The Lean Forward Team

Funded by the project


VU Amsterdam
principal investigator


VU Amsterdam
expected to start in October 2019


VU Amsterdam
PhD student
expected to start in September 2019


VU Amsterdam
PhD student
expected to start in January 2020


VU Amsterdam
PhD student


VU Amsterdam
student assistant
April–September 2019

Associated members


VU Amsterdam

Robert Y.

VU Amsterdam


Inria Rennes – Bretagne Atlantique &
VU Amsterdam


RU Nijmegen

Main collaborators


Carnegie Mellon

de Moura

Microsoft Research

van Raamsdonk

VU Amsterdam

Additional collaborators


VU Amsterdam

van Langen

VU Amsterdam


U. Amsterdam


VU Amsterdam


VU Amsterdam


Le Hénaff

École Polytechnique Paris



Formalizing the solution to the cap set problem

Sander R. Dahmen, Johannes Hölzl, and Robert Y. Lewis.

Draft paper (PDF)Proof sketch (PDF)

Superposition with lambdas

Alexander Bentkamp, Jasmin Blanchette, Sophie Tourret, Petar Vukmirović, and Uwe Waldmann.

Draft paper (PDF)Report (PDF)


Extending a brainiac prover to lambda-free higher-order logic

Petar Vukmirović, Jasmin Christian Blanchette, Simon Cruanes, and Stephan Schulz. In Vojnar, T., Zhang, L. (eds.) 25th International Conference on Tools and Algorithms for the Construction and Analysis of Systems (TACAS 2019), LNCS, Springer, 2019.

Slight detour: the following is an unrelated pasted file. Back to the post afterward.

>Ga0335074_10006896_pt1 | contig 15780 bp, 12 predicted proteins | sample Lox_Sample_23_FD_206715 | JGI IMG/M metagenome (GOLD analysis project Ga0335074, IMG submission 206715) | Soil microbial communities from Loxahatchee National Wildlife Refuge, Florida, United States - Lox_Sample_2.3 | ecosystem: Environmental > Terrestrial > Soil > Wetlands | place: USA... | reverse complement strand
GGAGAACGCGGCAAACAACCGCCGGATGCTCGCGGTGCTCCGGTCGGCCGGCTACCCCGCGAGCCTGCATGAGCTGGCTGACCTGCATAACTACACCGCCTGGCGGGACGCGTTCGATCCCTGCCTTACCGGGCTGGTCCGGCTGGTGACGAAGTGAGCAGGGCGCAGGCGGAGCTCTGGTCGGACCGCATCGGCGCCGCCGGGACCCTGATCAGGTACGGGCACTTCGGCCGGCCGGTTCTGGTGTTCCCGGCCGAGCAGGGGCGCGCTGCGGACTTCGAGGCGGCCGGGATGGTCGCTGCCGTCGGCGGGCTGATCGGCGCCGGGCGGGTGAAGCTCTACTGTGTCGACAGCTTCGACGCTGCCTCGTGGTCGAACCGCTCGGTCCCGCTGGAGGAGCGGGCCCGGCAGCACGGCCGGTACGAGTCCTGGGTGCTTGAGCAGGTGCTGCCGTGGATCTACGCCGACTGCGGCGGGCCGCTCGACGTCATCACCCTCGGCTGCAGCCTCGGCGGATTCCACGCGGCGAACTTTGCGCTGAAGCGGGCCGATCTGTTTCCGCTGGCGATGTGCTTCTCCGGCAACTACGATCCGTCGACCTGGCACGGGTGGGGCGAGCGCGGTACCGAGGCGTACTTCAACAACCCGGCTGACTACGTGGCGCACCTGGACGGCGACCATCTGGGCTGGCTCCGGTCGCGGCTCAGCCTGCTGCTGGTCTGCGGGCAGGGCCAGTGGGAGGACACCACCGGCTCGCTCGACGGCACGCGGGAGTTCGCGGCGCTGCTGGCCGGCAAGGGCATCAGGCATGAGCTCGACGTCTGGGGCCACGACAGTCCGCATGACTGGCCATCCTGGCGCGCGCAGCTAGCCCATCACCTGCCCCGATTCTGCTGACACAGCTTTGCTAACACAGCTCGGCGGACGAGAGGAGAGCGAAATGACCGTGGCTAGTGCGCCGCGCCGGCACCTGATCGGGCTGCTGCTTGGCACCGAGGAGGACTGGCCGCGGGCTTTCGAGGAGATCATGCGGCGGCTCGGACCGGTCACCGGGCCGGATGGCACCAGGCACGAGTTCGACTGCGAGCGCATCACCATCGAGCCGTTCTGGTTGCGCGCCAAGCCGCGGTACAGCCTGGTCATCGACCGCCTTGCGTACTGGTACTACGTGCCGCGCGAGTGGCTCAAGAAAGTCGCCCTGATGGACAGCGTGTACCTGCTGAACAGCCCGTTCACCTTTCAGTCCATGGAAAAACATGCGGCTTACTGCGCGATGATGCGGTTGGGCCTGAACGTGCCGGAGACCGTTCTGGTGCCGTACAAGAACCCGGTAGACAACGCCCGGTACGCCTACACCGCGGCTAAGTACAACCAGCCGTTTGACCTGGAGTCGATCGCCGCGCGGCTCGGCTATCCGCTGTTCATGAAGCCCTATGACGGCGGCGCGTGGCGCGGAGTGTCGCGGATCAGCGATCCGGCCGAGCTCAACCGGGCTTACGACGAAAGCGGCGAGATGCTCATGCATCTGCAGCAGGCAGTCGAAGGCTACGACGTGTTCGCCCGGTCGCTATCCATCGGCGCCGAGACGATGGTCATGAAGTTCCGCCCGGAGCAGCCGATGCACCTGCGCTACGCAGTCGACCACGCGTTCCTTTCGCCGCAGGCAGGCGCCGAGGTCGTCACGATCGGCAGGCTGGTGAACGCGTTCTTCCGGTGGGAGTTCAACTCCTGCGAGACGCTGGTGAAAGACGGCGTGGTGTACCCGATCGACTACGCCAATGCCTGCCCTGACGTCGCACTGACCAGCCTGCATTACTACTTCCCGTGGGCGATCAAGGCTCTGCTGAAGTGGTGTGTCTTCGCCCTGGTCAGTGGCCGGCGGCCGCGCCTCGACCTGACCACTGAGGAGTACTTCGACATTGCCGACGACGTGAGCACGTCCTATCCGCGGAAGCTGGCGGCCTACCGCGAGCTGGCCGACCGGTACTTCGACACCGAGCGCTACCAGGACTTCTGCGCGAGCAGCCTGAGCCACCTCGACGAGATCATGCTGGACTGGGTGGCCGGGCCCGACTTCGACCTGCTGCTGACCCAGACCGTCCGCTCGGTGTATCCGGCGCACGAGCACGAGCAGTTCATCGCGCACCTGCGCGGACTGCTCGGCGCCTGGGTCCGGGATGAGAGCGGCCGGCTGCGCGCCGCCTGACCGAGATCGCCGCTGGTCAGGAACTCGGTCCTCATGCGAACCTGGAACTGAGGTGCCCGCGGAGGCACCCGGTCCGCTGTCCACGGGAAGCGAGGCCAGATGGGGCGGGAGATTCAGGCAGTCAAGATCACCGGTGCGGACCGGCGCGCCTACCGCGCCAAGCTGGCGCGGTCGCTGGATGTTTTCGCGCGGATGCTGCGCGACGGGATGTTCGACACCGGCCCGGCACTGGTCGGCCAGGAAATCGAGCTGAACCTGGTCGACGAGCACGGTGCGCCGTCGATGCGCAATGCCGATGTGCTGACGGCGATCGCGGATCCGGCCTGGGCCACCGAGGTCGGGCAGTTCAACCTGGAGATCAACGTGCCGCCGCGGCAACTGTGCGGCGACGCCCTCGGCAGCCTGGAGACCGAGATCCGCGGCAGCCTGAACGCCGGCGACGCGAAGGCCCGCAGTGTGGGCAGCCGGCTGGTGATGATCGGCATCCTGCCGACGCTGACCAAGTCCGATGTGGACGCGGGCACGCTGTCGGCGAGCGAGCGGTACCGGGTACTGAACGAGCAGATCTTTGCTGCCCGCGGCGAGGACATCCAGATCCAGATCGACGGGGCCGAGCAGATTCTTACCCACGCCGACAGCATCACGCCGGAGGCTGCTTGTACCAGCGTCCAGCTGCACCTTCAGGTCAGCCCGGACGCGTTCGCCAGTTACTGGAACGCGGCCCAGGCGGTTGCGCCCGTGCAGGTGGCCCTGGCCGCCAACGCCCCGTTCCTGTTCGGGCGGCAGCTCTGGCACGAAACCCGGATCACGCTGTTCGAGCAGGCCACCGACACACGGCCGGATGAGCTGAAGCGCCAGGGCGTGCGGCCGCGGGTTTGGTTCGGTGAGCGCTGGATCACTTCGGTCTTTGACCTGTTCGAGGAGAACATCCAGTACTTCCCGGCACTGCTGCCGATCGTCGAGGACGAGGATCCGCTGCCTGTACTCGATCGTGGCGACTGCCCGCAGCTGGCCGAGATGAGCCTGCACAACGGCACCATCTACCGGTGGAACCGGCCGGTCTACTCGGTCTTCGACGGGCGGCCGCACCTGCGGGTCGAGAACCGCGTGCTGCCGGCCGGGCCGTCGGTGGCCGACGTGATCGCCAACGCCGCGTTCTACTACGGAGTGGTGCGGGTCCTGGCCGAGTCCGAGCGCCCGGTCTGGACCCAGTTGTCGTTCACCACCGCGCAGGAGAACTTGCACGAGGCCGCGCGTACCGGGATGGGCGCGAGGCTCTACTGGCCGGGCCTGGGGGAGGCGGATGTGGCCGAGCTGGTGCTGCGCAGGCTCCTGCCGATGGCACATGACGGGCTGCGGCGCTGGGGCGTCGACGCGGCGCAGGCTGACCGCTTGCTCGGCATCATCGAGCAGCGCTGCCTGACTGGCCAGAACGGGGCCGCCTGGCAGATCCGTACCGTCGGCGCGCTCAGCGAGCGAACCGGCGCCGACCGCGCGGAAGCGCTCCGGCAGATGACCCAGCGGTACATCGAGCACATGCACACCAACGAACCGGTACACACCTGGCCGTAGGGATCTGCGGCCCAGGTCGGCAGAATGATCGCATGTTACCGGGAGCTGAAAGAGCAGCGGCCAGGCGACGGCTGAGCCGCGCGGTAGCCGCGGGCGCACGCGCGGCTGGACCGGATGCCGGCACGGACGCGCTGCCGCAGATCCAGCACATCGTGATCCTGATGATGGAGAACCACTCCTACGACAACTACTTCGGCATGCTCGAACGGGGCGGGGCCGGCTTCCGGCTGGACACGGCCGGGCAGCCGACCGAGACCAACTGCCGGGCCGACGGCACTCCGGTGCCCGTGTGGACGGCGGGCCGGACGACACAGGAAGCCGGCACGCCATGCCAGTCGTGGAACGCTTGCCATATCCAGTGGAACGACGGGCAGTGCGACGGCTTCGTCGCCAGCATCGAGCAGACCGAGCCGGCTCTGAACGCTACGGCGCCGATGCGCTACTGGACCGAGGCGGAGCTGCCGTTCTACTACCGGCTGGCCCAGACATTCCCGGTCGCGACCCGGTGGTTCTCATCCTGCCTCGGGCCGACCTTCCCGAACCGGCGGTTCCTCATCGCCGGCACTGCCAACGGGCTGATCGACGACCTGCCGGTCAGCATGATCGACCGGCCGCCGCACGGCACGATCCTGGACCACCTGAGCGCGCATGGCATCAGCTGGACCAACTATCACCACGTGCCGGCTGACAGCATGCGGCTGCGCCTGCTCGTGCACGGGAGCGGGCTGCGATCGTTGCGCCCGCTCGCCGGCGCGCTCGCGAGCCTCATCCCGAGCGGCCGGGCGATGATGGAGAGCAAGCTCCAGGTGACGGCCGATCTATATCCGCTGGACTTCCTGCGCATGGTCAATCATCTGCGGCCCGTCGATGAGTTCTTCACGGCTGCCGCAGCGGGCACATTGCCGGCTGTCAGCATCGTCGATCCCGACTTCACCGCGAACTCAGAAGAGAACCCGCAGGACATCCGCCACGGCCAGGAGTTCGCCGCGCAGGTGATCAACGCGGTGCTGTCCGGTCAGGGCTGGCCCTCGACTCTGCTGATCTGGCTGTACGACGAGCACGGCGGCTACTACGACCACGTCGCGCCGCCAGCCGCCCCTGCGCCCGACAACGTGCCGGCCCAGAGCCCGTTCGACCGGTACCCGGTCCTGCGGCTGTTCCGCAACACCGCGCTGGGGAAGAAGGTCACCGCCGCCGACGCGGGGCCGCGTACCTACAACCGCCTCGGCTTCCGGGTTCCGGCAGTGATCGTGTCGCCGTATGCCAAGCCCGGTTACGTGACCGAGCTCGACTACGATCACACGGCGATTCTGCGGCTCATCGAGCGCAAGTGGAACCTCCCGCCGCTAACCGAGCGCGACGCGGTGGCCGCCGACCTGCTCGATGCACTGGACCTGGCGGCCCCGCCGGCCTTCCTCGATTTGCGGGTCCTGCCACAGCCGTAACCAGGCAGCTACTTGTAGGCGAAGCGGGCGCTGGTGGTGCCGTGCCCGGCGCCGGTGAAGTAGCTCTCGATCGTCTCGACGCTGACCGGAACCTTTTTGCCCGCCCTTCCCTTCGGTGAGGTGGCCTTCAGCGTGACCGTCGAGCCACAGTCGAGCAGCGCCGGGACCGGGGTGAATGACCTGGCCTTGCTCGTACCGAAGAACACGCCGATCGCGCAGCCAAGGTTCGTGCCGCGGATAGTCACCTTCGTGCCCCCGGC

Preprint (PDF)Report (PDF)

A formal proof of Hensel's lemma over the p-adic integers

Robert Y. Lewis. In Mahboubi, A., Myreen, M. O. (eds.) 8th ACM SIGPLAN International Conference on Certified Programs and Proofs (CPP 2019), pp. 15–26, ACM, 2019.

Postprint (PDF)


Meta-programming with the Lean Proof Assistant

Pablo Le Hénaff. MSc internship report, École Polytechnique Paris, 2018.

Thesis (PDF)

A Formally Verified Proof of the Mason–Stothers Theorem in Lean

Jens Wagemaker. BSc thesis, Vrije Universiteit Amsterdam, 2018.

Thesis (PDF)


Logical Verification 2019–2020

Period 2 of 2019–2020, Vrije Universiteit Amsterdam, Amsterdam, the Netherlands. Lecturers: Alexander Bentkamp and Jasmin Blanchette.

Logic and Modeling 2018–2019

Period 5 of 2018–2019, Vrije Universiteit Amsterdam, Amsterdam, the Netherlands. Lecturer: Robert Y. Lewis.

Lean Together 2019

7–11 January 2019, Amsterdam, the Netherlands.

Logical Verification 2018–2019

Period 2 of 2018–2019, Vrije Universiteit Amsterdam, Amsterdam, the Netherlands. Lecturers: Jasmin Blanchette and Johannes Hölzl.


Please write to Jasmin Blanchette for queries related to the project.

The Zulip chat room Lean and the #Lean Forward stream of the Zulip chat room Sneeuwbal are used by members of the project.


The project is thankful for the support and advice of the following friends and colleagues: Alessio d'Arielli, Peter Boven, Wan Fokkink, Cristiano Giuffrida, Mojca Lovrenčak, Roy Overbeek, Anja Palatzke, Lawrence Paulson, Thomas Sturm, Rikkert Stuwe, Mark Summerfield, Susanti Tang-Budiwandojo, and Caroline Waij.